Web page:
Comparison of an interactive with a didactic educational intervention for improving the evidence-based practice knowledge of occupational therapists in the public health sector in South Africa: a randomised controlled trial
1 Department of Health & Rehabilitation Sciences, F45 Old Groote Schuur Hospital Building, University of Cape Town, Observatory, 7925 Cape Town, South Africa
2 Current: Department of Psychiatry and Mental Health, J-Block, Groote Schuur Hospital, University of Cape Town, Observatory, 7925 Cape Town, South Africa
3 During the study: South African Cochrane Centre, Medical Research Council, PO Box 19070 Tygerberg, 7505 Cape Town, South Africa
4 During the study: School of Public Health and Family Medicine, Falmouth Building, University of Cape Town, Observatory, 7925 Cape Town, South Africa
5 Biostatistics Unit, Medical Research Council, PO Box 19070 Tygerberg, 7505 Cape Town, South Africa
Trials 2014, 15:216 doi:10.1186/1745-6215-15-216Published: 10 June 2014
Despite efforts to identify effective interventions to implement evidence-based practice (EBP), uncertainty remains. Few existing studies involve occupational therapists or resource-constrained contexts. This study aimed to determine whether an interactive educational intervention (IE) was more effective than a didactic educational intervention (DE) in improving EBP knowledge, attitudes and behaviour at 12 weeks.
A matched pairs design, randomised controlled trial was conducted in the Western Cape of South Africa. Occupational therapists employed by the Department of Health were randomised using matched-pair stratification by type (clinician or manager) and knowledge score. Allocation to an IE or a DE was by coin-tossing. A self-report questionnaire (measuring objective knowledge and subjective attitudes) and audit checklist (measuring objective behaviour) were completed at baseline and 12 weeks. The primary outcome was EBP knowledge at 12 weeks while secondary outcomes were attitudes and behaviour at 12 weeks. Data collection occurred at participants’ places of employment. Audit raters were blinded, but participants and the provider could not be blinded.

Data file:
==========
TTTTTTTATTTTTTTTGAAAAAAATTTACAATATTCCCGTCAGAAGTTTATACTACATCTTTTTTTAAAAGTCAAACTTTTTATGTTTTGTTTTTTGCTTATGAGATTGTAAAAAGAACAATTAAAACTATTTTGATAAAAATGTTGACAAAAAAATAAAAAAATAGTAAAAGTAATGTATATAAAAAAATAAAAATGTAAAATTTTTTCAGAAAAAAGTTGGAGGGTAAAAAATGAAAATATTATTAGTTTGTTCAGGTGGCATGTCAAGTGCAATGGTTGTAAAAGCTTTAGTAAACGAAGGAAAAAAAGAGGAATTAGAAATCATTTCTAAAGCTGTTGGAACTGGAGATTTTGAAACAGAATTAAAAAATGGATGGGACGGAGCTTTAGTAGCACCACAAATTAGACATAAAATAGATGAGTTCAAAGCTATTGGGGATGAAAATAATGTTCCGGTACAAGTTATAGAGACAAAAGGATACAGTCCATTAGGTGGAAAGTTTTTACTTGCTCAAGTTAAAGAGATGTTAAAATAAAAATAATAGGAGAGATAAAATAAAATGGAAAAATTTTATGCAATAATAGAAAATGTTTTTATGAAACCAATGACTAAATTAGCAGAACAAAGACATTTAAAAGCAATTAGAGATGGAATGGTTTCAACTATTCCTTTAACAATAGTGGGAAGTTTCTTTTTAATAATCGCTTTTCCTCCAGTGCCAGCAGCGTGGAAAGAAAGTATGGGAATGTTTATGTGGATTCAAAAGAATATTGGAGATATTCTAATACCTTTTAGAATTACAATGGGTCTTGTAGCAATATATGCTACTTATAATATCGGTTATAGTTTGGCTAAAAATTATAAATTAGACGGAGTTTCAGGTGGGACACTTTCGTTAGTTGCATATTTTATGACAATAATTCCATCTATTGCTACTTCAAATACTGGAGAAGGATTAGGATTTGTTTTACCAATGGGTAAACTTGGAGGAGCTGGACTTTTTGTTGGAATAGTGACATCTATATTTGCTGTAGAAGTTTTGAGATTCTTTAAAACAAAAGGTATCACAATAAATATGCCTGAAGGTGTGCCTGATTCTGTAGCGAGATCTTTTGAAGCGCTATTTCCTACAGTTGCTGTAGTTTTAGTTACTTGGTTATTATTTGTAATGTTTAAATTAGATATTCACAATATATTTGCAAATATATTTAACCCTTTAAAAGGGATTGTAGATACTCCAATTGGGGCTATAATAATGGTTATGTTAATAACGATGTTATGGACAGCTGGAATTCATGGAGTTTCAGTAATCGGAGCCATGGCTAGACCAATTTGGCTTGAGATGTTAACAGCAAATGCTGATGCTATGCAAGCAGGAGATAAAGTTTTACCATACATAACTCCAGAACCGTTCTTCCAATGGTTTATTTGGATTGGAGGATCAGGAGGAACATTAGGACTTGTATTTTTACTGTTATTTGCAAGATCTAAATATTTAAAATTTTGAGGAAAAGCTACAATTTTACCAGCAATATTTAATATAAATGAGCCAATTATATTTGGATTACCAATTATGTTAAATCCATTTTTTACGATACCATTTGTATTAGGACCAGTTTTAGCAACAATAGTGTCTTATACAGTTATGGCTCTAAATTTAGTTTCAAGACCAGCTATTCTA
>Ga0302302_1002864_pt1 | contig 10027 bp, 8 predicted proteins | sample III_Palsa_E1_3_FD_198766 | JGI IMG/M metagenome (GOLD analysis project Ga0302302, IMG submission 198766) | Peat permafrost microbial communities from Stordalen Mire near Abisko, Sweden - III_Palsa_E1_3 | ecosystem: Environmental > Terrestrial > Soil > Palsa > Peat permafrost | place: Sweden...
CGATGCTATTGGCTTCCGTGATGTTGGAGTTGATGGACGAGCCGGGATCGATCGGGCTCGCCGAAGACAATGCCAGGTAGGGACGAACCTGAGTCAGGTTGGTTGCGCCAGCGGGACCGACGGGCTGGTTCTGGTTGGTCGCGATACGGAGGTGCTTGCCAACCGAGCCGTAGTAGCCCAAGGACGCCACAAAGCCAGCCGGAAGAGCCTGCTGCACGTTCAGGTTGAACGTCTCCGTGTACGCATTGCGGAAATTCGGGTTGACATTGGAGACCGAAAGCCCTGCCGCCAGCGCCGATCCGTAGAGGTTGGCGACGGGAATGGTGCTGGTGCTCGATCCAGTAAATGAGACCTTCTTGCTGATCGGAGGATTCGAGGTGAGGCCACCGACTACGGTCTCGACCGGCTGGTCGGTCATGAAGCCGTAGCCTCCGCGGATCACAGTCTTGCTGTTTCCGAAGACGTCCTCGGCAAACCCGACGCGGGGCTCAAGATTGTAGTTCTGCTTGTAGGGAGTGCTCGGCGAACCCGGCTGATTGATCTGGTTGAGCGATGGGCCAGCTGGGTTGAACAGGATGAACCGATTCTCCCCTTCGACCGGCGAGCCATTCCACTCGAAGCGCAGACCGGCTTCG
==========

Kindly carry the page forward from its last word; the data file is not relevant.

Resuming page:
Twenty-one of 28 pairs reported outcomes, but due to incomplete data for two participants, 19 pairs were included in the analysis. There was a median increase of 1.0 points (95% CI = -4.0, 1.0) in the IE for the primary outcome (knowledge) compared with the DE, but this difference was not significant (P = 0.098). There were no significant differences on any of the attitude subscale scores. The median 12-week audit score was 8.6 points higher in the IE (95% CI = -7.7, 27.0) but this was not significant (P = 0.196). Within-group analyses showed significant increases in knowledge in both groups (IE: T = 4.0, P <0.001; DE: T = 12.0, P = 0.002) but no significant differences in attitudes or behaviour.
The results suggest that the interventions had similar outcomes at 12 weeks and that the interactive component had little additional effect.
Pan African Controlled Trials Register PACTR201201000346141, registered 31 January 2012. Clinical Trials NCT01512823, registered 1 February 2012. South African National Clinical Trial Register DOH2710093067, registered 27 October 2009. The first participants were randomly assigned on 16 July 2008.